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tbonesullivan

How to stop finish cracking/checking at glue joints

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So, my 8 year old SG supreme has some finish cracks on the edge of the headstock, associated with the headstock binding and winglet joint. This guitar is in it's case indoors at home almost all of the time. It does go outside sometimes but always in the case. It is in a temperature and humidity controlled environment.

 

Any tips on stopping this from happening more? I already polish all of my Nitro guitars regularly with Gibson pump polish to nourish the finish. Should I look into possibly having it oversprayed with clear to fill in the cracks? and before anyone asks, there has been no physical damage to the headstock from dropping/etc. The cracks are only on the side of the headstock. There are none on the back, though you can see the glue joints through the finish.

 

finishcrack.jpg

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This is a simple and normal condition of paint and lacquer cracks caused by expansion/contraction of the wood due to temperature/humidity conditions. Visable "hairlines" of this nature does not signal any kind of glue joint or seem failure, they are just finish cracks. The only way to avoid this is to store/play the guitar only in a "laboratory" type climate controled environment, which a home/office HVAC system is not.

 

Overspraying with clear will only serve to devalue the guitar, and unless you also touch-up the paint color will do nothing to hide the area, and it is nearly impossible to get paint or stain to flow into such a narrow area for touch-up.

 

It's pretty much something you just have to live with unless you want to store your guitar in a hermetically sealed case and never play it. The good news is that this does not get worse, as through the extremes of the climate cycles it expands and contracts basically the same amount each time.

 

PS: This will also eventually happen around the joint at the neck pocket.

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It was like this when I got it, I just "re-noticed" it during a guitar lesson. So, best course is to continue storing it in a nice environment, keep it polished, and love it to death.

 

I mean, honestly, I don't think I'll ever sell it. It sounds great, looks great, and is literally my dream guitar, so resale value wouldn't be anything to worry about.

 

Anyway, thanks for the re-assurance. I finally have been playing this one regularly, as I finally got around to adjusting the truss rod to remove the forward bow. The rod had zero tension on it to start out with. Now I just need more guitar skills.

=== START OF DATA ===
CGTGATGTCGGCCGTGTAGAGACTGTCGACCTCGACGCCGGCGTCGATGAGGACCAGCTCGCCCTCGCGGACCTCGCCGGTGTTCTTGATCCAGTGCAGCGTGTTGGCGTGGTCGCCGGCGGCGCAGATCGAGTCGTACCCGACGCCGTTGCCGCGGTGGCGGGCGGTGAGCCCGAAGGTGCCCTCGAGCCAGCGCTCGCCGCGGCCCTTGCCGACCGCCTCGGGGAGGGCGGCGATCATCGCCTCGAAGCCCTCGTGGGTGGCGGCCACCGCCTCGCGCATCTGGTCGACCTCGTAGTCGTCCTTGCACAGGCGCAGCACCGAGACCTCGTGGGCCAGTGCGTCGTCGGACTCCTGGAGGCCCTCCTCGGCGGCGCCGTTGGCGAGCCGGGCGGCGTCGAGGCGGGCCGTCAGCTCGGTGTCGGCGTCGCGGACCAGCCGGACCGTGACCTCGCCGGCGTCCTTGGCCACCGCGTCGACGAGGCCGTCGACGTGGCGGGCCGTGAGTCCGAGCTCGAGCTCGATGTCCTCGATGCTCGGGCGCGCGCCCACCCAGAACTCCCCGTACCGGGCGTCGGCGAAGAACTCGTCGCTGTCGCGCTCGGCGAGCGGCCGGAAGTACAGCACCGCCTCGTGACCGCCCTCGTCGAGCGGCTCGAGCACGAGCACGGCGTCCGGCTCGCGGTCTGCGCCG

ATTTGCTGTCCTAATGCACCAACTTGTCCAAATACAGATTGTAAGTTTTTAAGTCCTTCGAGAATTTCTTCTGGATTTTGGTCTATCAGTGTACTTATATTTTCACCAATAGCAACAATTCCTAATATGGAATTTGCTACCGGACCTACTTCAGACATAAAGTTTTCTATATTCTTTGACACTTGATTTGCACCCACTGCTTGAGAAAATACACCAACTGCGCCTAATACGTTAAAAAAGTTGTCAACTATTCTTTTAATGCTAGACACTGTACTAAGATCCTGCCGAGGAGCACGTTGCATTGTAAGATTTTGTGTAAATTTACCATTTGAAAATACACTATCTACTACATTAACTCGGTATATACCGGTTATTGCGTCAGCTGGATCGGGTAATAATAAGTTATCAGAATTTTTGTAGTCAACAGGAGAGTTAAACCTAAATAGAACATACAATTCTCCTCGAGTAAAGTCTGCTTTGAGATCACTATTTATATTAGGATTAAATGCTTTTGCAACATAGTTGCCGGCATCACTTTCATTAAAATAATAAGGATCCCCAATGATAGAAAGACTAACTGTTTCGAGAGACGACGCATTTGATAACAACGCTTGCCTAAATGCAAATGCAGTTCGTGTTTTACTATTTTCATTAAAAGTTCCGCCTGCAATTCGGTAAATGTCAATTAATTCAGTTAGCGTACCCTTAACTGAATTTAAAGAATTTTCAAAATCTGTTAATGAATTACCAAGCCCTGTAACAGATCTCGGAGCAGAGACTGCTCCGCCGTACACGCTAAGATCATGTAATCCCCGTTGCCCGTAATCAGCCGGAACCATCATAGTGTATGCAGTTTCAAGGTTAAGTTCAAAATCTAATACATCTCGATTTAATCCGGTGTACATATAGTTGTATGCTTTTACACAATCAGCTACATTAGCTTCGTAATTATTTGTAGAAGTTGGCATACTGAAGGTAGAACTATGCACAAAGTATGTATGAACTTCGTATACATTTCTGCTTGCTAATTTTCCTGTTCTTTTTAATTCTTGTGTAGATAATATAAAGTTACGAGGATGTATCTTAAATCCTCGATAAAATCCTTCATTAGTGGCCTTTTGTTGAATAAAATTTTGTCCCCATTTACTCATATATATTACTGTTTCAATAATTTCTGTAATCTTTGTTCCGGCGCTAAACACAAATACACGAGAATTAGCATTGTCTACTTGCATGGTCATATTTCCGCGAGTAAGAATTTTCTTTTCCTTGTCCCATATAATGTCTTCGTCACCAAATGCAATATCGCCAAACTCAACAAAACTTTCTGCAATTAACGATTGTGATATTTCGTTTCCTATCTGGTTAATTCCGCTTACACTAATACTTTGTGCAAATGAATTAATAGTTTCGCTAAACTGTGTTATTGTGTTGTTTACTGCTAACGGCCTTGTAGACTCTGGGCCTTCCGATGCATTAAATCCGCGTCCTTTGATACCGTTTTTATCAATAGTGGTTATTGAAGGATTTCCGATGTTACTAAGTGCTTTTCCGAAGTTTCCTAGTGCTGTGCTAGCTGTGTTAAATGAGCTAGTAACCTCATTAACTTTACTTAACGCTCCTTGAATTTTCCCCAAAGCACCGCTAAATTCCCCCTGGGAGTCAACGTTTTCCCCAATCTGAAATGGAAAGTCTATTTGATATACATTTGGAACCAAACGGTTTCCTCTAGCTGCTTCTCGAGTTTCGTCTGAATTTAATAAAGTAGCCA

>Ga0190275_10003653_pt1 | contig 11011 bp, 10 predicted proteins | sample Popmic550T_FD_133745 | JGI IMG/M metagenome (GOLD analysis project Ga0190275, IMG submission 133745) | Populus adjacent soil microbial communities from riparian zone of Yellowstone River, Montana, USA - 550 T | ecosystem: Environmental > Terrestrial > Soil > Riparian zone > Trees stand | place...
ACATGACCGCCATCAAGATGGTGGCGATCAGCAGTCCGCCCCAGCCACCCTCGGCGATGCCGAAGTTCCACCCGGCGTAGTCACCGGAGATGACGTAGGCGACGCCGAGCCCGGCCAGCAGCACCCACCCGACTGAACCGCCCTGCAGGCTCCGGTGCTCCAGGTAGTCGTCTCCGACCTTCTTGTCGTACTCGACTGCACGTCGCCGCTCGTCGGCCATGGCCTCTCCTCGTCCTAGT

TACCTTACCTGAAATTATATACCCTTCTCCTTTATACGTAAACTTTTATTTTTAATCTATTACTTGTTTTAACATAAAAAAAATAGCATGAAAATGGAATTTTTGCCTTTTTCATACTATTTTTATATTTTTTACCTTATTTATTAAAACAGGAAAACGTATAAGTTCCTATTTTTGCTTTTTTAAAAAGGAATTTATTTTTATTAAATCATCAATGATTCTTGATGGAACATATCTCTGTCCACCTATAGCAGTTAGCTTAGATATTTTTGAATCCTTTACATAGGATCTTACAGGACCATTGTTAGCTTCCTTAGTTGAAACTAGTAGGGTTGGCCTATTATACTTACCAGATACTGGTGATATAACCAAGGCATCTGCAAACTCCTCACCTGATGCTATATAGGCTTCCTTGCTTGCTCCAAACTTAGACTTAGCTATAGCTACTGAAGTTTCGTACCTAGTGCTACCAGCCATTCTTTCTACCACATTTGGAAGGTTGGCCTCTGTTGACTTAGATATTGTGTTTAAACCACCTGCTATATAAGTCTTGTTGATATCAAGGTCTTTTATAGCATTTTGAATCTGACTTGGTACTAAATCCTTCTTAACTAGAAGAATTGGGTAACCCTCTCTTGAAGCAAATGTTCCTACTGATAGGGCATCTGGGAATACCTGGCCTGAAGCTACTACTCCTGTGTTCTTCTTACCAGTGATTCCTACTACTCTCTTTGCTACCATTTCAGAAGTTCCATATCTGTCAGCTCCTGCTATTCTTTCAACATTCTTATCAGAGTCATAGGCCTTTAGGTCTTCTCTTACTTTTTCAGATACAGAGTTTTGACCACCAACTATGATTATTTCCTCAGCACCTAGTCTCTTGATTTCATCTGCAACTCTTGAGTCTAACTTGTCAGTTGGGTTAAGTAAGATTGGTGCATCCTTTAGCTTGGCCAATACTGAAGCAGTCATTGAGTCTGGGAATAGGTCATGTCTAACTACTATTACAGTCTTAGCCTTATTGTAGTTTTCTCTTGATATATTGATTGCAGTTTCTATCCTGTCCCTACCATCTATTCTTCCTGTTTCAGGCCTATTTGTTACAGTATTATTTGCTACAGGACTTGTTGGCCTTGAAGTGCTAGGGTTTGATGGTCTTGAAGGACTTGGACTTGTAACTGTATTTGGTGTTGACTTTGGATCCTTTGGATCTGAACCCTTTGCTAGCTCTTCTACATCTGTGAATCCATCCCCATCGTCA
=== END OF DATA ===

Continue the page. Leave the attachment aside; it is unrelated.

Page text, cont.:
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Movement is inevitable with all laminated constructions - it's just a case of when and by how much. I would be tempted to refinish it - the beauty of nitro-cellulose is the ability to blend in new lacquer, and done properly the value wouldn't be affected. In fact to many people it's value would probably be higher.

 

New lacquer would melt the original finish and darken the crack - even if it didn't melt original pigment, the refractive index would change as the lacquer was drawn into the crack and it would appear darker.

 

But... there's the case for just letting thing be, and concentrating on playing rather than small cosmetic issues. [cool]

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Movement is inevitable with all laminated constructions - it's just a case of when and by how much. I would be tempted to refinish it - the beauty of nitro-cellulose is the ability to blend in new lacquer' date=' and done properly the value wouldn't be affected. In fact to many people it's value would probably be higher.

 

New lacquer would melt the original finish and darken the crack - even if it didn't melt original pigment, the refractive index would change as the lacquer was drawn into the crack and it would appear darker.

 

But... there's the case for just letting thing be, and concentrating on playing rather than small cosmetic issues. [cool

 

yeah, and as was pointed out to me, if I fix the cracks, even with a super thin nitro blend they may just come back. If i get anything done, definitely getting it done by a pro. I did touchups on stand rash on two guitars, and it's just a pain in the butt! waiting for the lacquer to dry for like a month, then sand with finer and finer paper.

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Movement is inevitable with all laminated constructions - it's just a case of when and by how much. I would be tempted to refinish it - the beauty of nitro-cellulose is the ability to blend in new lacquer' date=' and done properly the value wouldn't be affected. In fact to many people it's value would probably be higher.

 

New lacquer would melt the original finish and darken the crack - even if it didn't melt original pigment, the refractive index would change as the lacquer was drawn into the crack and it would appear darker.

[/quote']

 

I have to respectfully disagree with any argument for refinishing it. I just can't see the point. I would just live with it and accept it as a normal part of your guitar ageing gracefully.

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Remember my justification...

 

Every scratch just makes your guitar look cooler for when you are playing in front of 900000 people

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